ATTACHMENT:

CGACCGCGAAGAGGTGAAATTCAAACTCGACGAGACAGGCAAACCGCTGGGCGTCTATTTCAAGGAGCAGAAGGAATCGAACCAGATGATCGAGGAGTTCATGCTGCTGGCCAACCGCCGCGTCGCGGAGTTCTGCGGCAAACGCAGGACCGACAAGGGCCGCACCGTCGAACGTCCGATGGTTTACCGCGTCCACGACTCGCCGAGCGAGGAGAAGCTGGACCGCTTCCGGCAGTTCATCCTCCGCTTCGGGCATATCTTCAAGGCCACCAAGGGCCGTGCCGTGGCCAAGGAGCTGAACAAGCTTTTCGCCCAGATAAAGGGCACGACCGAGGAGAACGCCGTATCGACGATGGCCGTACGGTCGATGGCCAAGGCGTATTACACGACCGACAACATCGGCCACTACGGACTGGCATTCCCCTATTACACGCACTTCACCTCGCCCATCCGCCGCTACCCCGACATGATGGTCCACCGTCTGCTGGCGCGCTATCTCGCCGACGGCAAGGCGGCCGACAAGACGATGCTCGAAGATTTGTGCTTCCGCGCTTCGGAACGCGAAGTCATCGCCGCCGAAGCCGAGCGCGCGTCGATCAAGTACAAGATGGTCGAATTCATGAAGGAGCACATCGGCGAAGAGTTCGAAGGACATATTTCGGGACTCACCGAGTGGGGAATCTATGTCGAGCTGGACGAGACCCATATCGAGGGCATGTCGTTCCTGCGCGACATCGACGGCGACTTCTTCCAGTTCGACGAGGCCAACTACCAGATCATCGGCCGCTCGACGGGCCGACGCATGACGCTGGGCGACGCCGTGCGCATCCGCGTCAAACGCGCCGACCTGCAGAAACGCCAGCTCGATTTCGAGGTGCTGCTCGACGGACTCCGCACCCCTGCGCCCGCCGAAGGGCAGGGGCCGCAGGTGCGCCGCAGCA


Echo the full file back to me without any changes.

CGACCGCGAAGAGGTGAAATTCAAACTCGACGAGACAGGCAAACCGCTGGGCGTCTATTTCAAGGAGCAGAAGGAATCGAACCAGATGATCGAGGAGTTCATGCTGCTGGCCAACCGCCGCGTCGCGGAGTTCTGCGGCAAACGCAGGACCGACAAGGGCCGCACCGTCGAACGTCCGATGGTTTACCGCGTCCACGACTCGCCGAGCGAGGAGAAGCTGGACCGCTTCCGGCAGTTCATCCTCCGCTTCGGGCATATCTTCAAGGCCACCAAGGGCCGTGCCGTGGCCAAGGAGCTGAACAAGCTTTTCGCCCAGATAAAGGGCACGACCGAGGAGAACGCCGTATCGACGATGGCCGTACGGTCGATGGCCAAGGCGTATTACACGACCGACAACATCGGCCACTACGGACTGGCATTCCCCTATTACACGCACTTCACCTCGCCCATCCGCCGCTACCCCGACATGATGGTCCACCGTCTGCTGGCGCGCTATCTCGCCGACGGCAAGGCGGCCGACAAGACGATGCTCGAAGATTTGTGCTTCCGCGCTTCGGAACGCGAAGTCATCGCCGCCGAAGCCGAGCGCGCGTCGATCAAGTACAAGATGGTCGAATTCATGAAGGAGCACATCGGCGAAGAGTTCGAAGGACATATTTCGGGACTCACCGAGTGGGGAATCTATGTCGAGCTGGACGAGACCCATATCGAGGGCATGTCGTTCCTGCGCGACATCGACGGCGACTTCTTCCAGTTCGACGAGGCCAACTACCAGATCATCGGCCGCTCGACGGGCCGACGCATGACGCTGGGCGACGCCGTGCGCATCCGCGTCAAACGCGCCGACCTGCAGAAACGCCAGCTCGATTTCGAGGTGCTGCTCGACGGACTCCGCACCCCTGCGCCCGCCGAAGGGCAGGGGCCGCAGGTGCGCCGCAGCA